Wednesday, November 12, 2008

Soldiering On

The latest edition of the Canadian Legion Magazine (the Legionnaire) has an article on Canada's current role in Afghanistan. It is remarkable in two regards. The first is the good spirits and professionalism of Canadian soldiers serving in a military conflict where military victory is not attainable. The second point is the 'disconnect' between personnel inside the wire i.e. the 'base wallahs' at Kandahar and those outside the wire on the sharp end.

After hearing a long-service soldier address our men's group the other night, it is evident that an even greater disconnect exists between Ottawa and the forces in Afghanistan about what are realistic goals in Canada's involvement.

First some history. Canadian involvement, recently, dates back to the late 60's when a Canadian military mission, based in Pakistan was tasked with mine clearance or mine ameloration operations to assist Afghani refugees. Afghanistan, even to-day, being one of the most heavily-mined places on earth. The Canadian mission - from what the speaker said, was successful in educating Afghan refugees in Pakistan about mines and how to identify and dispose of them. This mission ended when government funding was withdrawn and the Afghans were left to their own devices.

As a military man, our speaker seemed informed, but had a 'biased' view of recent Afghan history. This is a commonly held one; that the Taliban are, somehow, a 'foreign' and 'evil' force in Afghanistan. Left out of his history are the facts that the Taliban were the only force to bring anything like stability to Afghanistan in the past 30 years. Given the fact that the country had been virtually destroyed in a series of wars and was 'isolated' from support by both 'sides' in the 'cold war'. The accomplishments of the Taliban are remarkable. However it is their religious fundamentalism that gets the attention. And that aspect gets them the 'blame', for lurid Islamic radicalist attacks on the 'free world' and their own people, that takes pride of place in explaining what Canadians are doing there at all.

What we're doing there, apparently, is 'fighting' so that the Afghans, or some Afghans, will have a chance to set-up and cement in place a western-style democracy where nothing like that has existed, ever, before. Somehow this can be done, when a socialist-style workers paradise - supported by an equally powerful neighbour fell to Islamic goatherds, supported by another power, in only 5 years. What we're also doing there is spending 20 billion dollars on the military - most of which will be attrited in Afghan service. This is part of what we're told, is our committment to NATO. It's also part of our support for America's 'war on terror'.

Canada's active combat role came after two years in a non-combat NATO role - the original intention, to re-build Afghanistan. Canada's post was initially outside Kabul, but when US forces were faced with an intractible and growing Taliban resurgence in the southern and eastern provinces, Canada responded by taking responsibility for Kandahar province. Once the Taliban realized we were there to fight, they obliged and since then the Canadian 'mission' has been involved with supression of insurgents, or development activites relating to suppression of insurgents. Canadian influence has been extended to some areas of the province near the capital, but, in essence, Canadians continue to fight over territory they were fighting over when the mission started, or within gun range of it. US Marines were reintroduced into the border regions - areas that had not been to amenable to Canadian or Afghan control.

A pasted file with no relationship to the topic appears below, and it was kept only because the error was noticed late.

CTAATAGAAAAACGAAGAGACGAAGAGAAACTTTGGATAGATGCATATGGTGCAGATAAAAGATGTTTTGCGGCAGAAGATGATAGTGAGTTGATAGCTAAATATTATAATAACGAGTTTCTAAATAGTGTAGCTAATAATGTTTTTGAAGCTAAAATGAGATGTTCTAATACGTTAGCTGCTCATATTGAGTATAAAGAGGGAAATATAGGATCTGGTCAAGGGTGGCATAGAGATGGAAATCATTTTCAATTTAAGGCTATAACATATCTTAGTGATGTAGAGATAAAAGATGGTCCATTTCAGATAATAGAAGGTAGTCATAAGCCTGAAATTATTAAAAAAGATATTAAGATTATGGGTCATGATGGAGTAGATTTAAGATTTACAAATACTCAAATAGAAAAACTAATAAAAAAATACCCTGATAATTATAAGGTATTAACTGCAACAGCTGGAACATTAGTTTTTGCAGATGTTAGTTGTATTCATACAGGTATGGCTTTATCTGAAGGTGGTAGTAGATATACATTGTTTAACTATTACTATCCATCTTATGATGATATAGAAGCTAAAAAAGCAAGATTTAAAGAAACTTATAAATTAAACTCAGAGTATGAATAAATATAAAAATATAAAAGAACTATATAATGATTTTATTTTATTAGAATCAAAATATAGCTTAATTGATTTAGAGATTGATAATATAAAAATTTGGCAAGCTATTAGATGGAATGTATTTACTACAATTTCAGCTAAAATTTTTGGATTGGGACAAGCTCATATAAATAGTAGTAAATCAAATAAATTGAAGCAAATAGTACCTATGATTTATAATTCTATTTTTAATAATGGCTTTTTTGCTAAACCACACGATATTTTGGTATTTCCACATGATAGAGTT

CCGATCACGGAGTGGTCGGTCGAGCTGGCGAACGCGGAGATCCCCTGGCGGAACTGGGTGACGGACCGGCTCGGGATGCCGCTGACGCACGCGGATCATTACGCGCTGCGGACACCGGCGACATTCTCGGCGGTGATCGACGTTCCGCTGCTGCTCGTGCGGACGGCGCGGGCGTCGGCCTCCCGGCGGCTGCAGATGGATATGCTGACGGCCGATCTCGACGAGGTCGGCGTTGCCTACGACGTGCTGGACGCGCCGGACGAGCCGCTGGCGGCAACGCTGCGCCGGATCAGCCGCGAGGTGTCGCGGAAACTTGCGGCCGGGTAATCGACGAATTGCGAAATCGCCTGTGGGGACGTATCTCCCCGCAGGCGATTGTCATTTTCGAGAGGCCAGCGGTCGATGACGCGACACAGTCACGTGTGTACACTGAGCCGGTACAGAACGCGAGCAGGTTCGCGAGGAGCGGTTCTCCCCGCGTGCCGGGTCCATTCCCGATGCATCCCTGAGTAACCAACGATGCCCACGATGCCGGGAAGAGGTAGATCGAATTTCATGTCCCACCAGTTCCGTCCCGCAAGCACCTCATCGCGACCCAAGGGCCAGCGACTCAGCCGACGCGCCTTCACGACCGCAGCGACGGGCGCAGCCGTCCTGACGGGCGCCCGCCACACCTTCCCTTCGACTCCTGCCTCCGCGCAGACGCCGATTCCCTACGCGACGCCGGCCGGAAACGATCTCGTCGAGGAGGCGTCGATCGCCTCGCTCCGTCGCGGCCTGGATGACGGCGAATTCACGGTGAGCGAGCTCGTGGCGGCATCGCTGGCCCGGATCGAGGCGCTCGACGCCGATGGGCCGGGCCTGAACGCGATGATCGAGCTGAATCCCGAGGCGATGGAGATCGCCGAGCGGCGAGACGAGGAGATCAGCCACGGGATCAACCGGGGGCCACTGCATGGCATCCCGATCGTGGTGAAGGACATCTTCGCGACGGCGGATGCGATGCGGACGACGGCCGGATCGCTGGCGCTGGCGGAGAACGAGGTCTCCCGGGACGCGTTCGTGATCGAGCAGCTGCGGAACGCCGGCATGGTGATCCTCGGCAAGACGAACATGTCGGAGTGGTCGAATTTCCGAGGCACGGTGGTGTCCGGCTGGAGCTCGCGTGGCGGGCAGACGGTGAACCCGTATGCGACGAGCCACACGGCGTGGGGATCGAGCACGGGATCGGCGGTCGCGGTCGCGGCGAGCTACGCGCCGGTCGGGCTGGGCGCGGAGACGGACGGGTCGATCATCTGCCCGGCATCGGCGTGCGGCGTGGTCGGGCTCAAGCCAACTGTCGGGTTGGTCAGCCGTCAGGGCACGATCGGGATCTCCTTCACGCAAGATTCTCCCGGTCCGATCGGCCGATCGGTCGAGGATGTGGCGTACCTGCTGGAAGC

We are told, by the Americans, and Canadian leaders, that troops are too-thin on the ground to 'take and hold' territory. The best we've come up with is to put out Afghan army and police units - stiffened with small Canadian units in little forts - to see if the Taliban can be held down. This has resulted in on-going attacks and cavalry 'rescues' which themselves risk attack. Supply and replacement has to be a real operational problem as Canada suffers from a dearth of helicopters. Even the main base is regularly rocketed. And Kandahar City, only an hour away, has been like 'Dodge City' at times this past year with jailbreaks, assassinations and even a fairly large military operation to take back a land grab.

Canada is committed to a presence in Afghanistan until 2012. It was recently reiterated after an announcement of a notable increase in US forces, that Canada would be sticking to this withdrawal date. Something tells me that those who 'support the troops' will be heard from if the Afghjan government is still fighting insurgents at that time. We're not getting Canadians killed so we can adhere to a calendar are we? If peace , security and freedom in Afghanistan are worth fighting and dying for in 2008, it's highly unlikely they'll become unworthy in 3 years time. Leaving before that gives the impression they weren't 'worth' anything at all.

And so things continue. Winter is taking hold in the Panjwai and Arghanderab. The Afghans generally hunker down in the winter which provides an opportunity for NATO to 'get active'. Last year that was the case, and it just might have had something to do with the 'active' summer the Taliban have given our troops in return.

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